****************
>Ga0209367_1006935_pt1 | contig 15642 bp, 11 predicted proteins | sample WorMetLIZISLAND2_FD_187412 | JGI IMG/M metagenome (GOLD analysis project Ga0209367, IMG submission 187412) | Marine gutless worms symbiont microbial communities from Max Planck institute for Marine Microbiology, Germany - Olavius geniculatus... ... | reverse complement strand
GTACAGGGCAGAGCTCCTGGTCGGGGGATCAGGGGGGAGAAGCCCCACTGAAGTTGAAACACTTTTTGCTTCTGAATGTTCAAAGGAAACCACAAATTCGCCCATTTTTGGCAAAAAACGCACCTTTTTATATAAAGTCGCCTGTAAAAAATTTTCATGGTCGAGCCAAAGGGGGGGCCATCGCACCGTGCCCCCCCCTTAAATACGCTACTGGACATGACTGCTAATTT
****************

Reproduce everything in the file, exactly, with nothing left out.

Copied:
>Ga0209367_1006935_pt1 | contig 15642 bp, 11 predicted proteins | sample WorMetLIZISLAND2_FD_187412 | JGI IMG/M metagenome (GOLD analysis project Ga0209367, IMG submission 187412) | Marine gutless worms symbiont microbial communities from Max Planck institute for Marine Microbiology, Germany - Olavius geniculatus... ... | reverse complement strand
GTACAGGGCAGAGCTCCTGGTCGGGGGATCAGGGGGGAGAAGCCCCACTGAAGTTGAAACACTTTTTGCTTCTGAATGTTCAAAGGAAACCACAAATTCGCCCATTTTTGGCAAAAAACGCACCTTTTTATATAAAGTCGCCTGTAAAAAATTTTCATGGTCGAGCCAAAGGGGGGGCCATCGCACCGTGCCCCCCCCTTAAATACGCTACTGGACATGACTGCTAATTT